An important and unqualifiedly positive difference between this translation and the only other one available in English, which came out in , is that the new translation has restored pages of the original page French original that the older English version omits, often willy-nilly and always without annotations or signposts. For the first time, Anglophone readers do not have to wonder whether the particular section of the book they're reading is filled with hidden holes. We must not undervalue the importance of this restoration. And it is a relief to find that some of most grievous errors in the old translation have been eliminated. But the new translation is on the whole a disappointment, and not just from the point of view of those interested in the book as a work of philosophy, though the sting for us will be especially acute. Some of the problems that plague the old translation reappear in the new, and there are fresh ones as well. Most exasperatingly, the translators of the new version often sacrifice readability and clarity in favor of a highly unidiomatic word-by-word literalism that hampers the flow of Beauvoir's prose and often obfuscates its meaning.
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Hallelu Wait, hold on just a tic. It seems my celebration might be premature, according to an essay in the London Review of Books. The new translation is certainly "new" -- there's no denying that! In fact, Toril Moi, a professor of literature and Romance studies at Duke University, argues it's actually much worse. Parshley were brought to light in an essay, "The Silencing of Simone de Beauvoir," written by a philosophy professor.
Beauvoir researched and wrote the book in about 14 months between and Some chapters first appeared in Les Temps modernes. Beauvoir asks "What is woman? She describes women's subordination to the species in terms of reproduction, compares the physiology of men and women, concluding that values cannot be based on physiology and that the facts of biology must be viewed in light of the ontological, economic, social, and physiological context. Beauvoir argues that while Engels, in his The Origin of the Family, Private Property and the State , maintained that "the great historical defeat of the female sex" is the result of the invention of bronze and the emergence of private property , his claims are unsupported. According to Beauvoir, two factors explain the evolution of women's condition: participation in production and freedom from reproductive slavery. She compares women's situation in ancient Greece with Rome. In Greece, with exceptions like Sparta where there were no restraints on women's freedom, women were treated almost like slaves.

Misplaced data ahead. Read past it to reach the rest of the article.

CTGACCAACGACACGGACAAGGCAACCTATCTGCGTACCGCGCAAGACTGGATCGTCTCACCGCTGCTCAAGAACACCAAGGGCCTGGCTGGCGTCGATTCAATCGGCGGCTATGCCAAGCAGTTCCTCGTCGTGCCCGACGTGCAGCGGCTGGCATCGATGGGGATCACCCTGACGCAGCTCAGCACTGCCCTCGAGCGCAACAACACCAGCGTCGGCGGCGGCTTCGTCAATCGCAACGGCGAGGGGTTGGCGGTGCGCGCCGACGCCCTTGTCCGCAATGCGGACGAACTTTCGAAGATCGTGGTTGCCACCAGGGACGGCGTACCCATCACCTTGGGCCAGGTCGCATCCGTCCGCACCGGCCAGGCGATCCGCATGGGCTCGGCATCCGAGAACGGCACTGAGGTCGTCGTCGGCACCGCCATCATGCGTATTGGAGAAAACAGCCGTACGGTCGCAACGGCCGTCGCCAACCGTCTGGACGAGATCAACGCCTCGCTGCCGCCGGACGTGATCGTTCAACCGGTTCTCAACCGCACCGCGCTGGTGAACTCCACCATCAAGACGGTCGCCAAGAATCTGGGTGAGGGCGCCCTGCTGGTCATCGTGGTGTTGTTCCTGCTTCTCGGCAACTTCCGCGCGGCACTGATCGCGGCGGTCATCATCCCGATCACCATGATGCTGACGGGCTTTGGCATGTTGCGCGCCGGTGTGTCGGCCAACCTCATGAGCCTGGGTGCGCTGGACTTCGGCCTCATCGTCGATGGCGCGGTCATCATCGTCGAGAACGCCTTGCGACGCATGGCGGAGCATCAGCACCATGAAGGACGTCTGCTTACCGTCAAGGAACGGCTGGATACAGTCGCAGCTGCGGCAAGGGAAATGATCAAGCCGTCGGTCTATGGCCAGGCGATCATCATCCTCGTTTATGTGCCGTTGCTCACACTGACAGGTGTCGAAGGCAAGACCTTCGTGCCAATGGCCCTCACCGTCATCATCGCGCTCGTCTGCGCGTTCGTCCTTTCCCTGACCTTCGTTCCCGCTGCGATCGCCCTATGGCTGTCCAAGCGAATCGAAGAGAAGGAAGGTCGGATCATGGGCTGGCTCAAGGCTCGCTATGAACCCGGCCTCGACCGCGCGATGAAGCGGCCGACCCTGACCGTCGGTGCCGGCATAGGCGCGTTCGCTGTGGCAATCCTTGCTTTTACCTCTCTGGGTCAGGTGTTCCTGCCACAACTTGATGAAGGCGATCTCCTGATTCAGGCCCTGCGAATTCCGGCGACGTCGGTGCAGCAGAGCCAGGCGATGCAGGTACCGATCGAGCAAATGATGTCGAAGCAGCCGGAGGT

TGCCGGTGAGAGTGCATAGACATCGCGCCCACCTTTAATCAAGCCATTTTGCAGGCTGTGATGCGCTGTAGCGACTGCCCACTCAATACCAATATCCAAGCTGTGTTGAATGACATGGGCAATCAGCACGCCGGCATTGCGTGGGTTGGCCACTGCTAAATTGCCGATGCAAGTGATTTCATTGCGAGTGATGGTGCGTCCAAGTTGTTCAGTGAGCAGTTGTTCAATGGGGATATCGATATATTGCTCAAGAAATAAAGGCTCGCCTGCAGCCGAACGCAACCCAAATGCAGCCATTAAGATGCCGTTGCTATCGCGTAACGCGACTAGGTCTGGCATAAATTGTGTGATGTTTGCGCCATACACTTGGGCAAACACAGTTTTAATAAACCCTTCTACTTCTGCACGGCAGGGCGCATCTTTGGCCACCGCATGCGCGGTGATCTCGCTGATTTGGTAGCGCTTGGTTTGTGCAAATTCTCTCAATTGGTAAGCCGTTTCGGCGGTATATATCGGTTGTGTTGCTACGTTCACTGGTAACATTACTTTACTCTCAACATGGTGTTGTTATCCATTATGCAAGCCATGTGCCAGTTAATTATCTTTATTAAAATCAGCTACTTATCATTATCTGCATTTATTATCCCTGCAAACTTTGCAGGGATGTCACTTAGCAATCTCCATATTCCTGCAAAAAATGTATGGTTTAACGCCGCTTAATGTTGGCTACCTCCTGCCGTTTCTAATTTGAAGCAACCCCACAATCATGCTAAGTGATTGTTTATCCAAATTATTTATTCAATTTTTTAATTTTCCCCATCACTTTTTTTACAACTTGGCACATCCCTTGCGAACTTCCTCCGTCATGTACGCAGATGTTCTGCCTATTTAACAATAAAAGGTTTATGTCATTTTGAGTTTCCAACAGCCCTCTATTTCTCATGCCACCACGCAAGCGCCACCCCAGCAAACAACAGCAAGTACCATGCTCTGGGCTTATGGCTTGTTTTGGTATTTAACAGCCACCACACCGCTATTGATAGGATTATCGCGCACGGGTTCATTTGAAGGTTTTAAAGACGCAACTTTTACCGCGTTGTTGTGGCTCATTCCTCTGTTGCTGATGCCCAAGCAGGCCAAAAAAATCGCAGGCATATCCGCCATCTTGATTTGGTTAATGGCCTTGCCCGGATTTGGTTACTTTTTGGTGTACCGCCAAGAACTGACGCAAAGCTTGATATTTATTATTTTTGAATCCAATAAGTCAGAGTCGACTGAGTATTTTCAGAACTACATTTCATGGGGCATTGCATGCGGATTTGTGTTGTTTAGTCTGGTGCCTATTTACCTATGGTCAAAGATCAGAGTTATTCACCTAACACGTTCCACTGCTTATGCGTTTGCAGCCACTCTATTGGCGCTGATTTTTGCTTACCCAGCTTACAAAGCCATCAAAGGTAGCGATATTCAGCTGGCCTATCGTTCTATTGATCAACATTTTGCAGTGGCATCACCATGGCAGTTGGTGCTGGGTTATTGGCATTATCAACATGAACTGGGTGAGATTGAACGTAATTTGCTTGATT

Clocking in at 2. Borde and Malovany-Chevallier stopped off in Chicago last week to talk about the new old book. Speaking to a full house at the University of Chicago, they put special emphasis on their efforts to restore the philosophical integrity of Beauvoir's text. Their method involved breaking it into ten-page sections and translating alternate chunks, then swapping and revising each other's work. Whenever they found themselves disagreeing on a wording, they would consult an informal panel of Beauvoir experts they had formed for the purpose. In her introduction to the new edition , Judith Thurman calls the resulting text "a magisterial exercise in fidelity. The flaws of the previous translation, first published by Knopf in , are well-known. The translator, a retired zoologist named H. The female warriors and statesmen Beauvoir describes as having been excised from history were also excised from Parshley's translation of her book.